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Yash Pal (26 November 1926 – 24 July 2017) was an Indian scientist, educator and educationist. He was known for his contributions to the study of cosmic rays, as well as for being an institution-builder. In his later years, he became one of the leading science communicators of the country.
Starting his career at Tata Institute of Fundamental Research (TIFR), he later remained Chairman of the University Grants Commissionfrom 1986 to 1991. In 2013, he was awarded India’s second highest civilian honour, the Padma Vibhushan.
Yash Pal was born in 1926 in Jhang, Punjab Province, British India, now in Pakistan. The town Jhang was also the place of birth of Yash Pal’s contemporary, Abdus Salam, the renowned theoretical physicist and the only Pakistani Nobel laureate. He had a peaceful life in the town of Quetta with his parents until the disastrous 1935 Quetta earthquake (the deadliest earthquake in South Asia until 2005 with over 60,000 casualties) when young Yash Pal and his siblings (a brother and a sister) were rescued from beneath the remains of the buildings that were razed down to ground. Since the town was recovering and being rebuilt, he could not attend school for an year.
During 1945-1947, he studied for BSc Honours in Physics at the Lahore campus of the undivided University of the Punjab, where he also participated in the Students Union at Lahore as a student activist. As he was entering the final year of BSc in 1947, his studies were disrupted once again due to partition. He was then visiting Delhi due to his father’s job transfer and could not return to Lahore to resume his studies due to the riots that broke out after partition. Eventually, a group of students including Yash Pal and their teachers who had all migrated from Lahore, were able to convert some obsolete WW2 army barracks in Delhi into operational classrooms, supported by Prof. D.S. Kothari (a professor of physics at Delhi University) among others.
During 1947-1949, he continued his studies in the Delhi campus of the newly carved up Panjab University. He received the M.Sc. degree in Physics from Panjab University in 1949. Later on, he moved to Boston, United States to pursue doctoral studies and obtained the Ph.D. degree in Physics from the Massachusetts Institute of Technology in 1958
Yash Pal started his career at the Tata Institute of Fundamental Research (TIFR), Bombay (now Mumbai), as a member of the Cosmic Rays group. He went to Massachusetts Institute of Technology for his PhD and returned to TIFR, where he remained until 1983.
In 1972, the Government of India set up its Department of Space and embarked on an independent space programme. Yash Pal took charge as the first Director of the newly set up Space Applications Centre, Ahmedabad, in 1973. At the same time, he continued to be on the faculty of TIFR.
Yash Pal’s administrative assignments at the government-level and beyond began with his appointment as the Secretary General of the Second United Nations Conference on Peaceful Uses of Outer Space (1981–82). He held the posts of Chief Consultant, Planning Commission (1983–84) and Secretary, Department of Science and Technology (1984–1986), after which he was appointed chairman, University Grants Commission (UGC) (1986–91).During his tenure as UGC chairman, he advocated the setting up of Inter-University Centres funded by the UGC, on the model of the Nuclear Science Centre (now Inter-University Accelerator Centre), New Delhi. Institutions such as the Inter-University Centre for Astronomy and Astrophysics (IUCAA) emerged from this vision.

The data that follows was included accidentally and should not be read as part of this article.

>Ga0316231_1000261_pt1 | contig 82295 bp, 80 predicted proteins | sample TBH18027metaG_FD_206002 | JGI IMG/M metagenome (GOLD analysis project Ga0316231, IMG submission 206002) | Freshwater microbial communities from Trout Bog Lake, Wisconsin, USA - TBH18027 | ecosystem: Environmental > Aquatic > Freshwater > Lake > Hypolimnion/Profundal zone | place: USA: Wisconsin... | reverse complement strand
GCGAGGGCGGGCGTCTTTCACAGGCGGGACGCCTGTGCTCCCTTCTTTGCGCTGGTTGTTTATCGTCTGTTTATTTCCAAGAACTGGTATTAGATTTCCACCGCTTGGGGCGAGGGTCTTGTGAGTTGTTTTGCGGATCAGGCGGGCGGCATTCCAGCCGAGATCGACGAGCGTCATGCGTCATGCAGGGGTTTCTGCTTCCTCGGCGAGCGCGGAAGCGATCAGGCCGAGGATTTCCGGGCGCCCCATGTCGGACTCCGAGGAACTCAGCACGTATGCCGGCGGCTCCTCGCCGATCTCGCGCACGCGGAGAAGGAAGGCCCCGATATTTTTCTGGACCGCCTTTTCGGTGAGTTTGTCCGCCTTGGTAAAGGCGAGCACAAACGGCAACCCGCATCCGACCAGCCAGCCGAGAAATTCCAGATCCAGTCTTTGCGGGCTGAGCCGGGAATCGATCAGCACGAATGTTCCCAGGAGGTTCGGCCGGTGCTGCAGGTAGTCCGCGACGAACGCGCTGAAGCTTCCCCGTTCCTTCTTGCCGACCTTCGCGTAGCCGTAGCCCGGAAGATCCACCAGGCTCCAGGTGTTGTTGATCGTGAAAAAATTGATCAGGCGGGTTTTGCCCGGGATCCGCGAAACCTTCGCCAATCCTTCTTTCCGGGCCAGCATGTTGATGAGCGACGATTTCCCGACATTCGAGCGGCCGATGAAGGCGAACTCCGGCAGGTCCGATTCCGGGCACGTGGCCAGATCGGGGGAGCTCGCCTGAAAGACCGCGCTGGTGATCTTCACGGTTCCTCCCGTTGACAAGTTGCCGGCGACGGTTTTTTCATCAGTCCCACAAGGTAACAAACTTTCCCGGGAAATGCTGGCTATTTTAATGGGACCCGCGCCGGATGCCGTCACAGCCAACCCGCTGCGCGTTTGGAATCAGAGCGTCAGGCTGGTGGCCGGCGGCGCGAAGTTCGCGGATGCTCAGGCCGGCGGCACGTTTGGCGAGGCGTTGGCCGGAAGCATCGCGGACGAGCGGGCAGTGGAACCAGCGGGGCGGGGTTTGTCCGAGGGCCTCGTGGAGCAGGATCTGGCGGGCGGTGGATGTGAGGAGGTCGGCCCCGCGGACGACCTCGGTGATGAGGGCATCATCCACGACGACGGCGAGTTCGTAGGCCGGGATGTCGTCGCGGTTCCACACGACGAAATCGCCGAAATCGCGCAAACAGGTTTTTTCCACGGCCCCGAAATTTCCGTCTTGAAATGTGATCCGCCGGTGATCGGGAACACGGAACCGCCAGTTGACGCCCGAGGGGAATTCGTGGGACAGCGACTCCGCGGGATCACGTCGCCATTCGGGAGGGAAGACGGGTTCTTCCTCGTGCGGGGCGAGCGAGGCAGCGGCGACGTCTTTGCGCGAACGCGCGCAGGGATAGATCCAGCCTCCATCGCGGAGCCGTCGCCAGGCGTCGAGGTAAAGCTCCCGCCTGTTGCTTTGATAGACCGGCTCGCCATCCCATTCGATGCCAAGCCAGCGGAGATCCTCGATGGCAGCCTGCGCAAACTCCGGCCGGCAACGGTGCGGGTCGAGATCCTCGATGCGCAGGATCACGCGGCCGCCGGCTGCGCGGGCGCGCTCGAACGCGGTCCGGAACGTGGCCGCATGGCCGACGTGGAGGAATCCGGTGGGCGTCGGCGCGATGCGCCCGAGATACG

Pal was a member of UN Advisory Committee on Science and Technology for Development, Scientific Council, International Centre for Theoretical Physics, Trieste and Executive Committee and United Nations University.
Pal was Vice President of International Union of Pure and Applied Physics Indian National Science Academy in the year 1980-1981.
Pal was the Chancellor of Jawaharlal Nehru University
Yash Pal is known for regular appearances on the science programme Turning Point telecast on Doordarshan and for explaining scientific concepts in layman’s language,along with participation on advisory boards for televised science programmes such as Bharat ki Chaap.
For the English daily The Tribune, he answered readers’ science-relate questions.
He died due to old age related illnesses on 24 July 2017 in Noida, Uttar Pradesh.
He was an atheist, and opposed belief in deities, astrology and religious rituals, dismissing them as unscientific
In 1976, the Indian government awarded Pal the Padma Bhushan for his contribution to science and space technology. A fellow of Indian National Science Academy, Pal was made a Marconi Fellow in 1980 for his work at the Space Applications Centre in Ahmedabad. In 2009, he received the Kalinga Prize, awarded by UNESCO for the popularisation of science.In October 2011 he was also awarded the Lal Bahadur Shastri National Award for excellence in public administration, academics and management.
He was the Chancellor of Jawaharlal Nehru University, New Delhi from March 2007 to March 2012.
Pal was honoured with the Padma Bhushan (1976) and the Padma Vibhushan (2013), the third and second highest Indian civilian honours.
Pal received the Indira Gandhi Prize for Popularization of Science (2000) and the Meghnad Saha Medal (2006) for his outstanding contribution to science.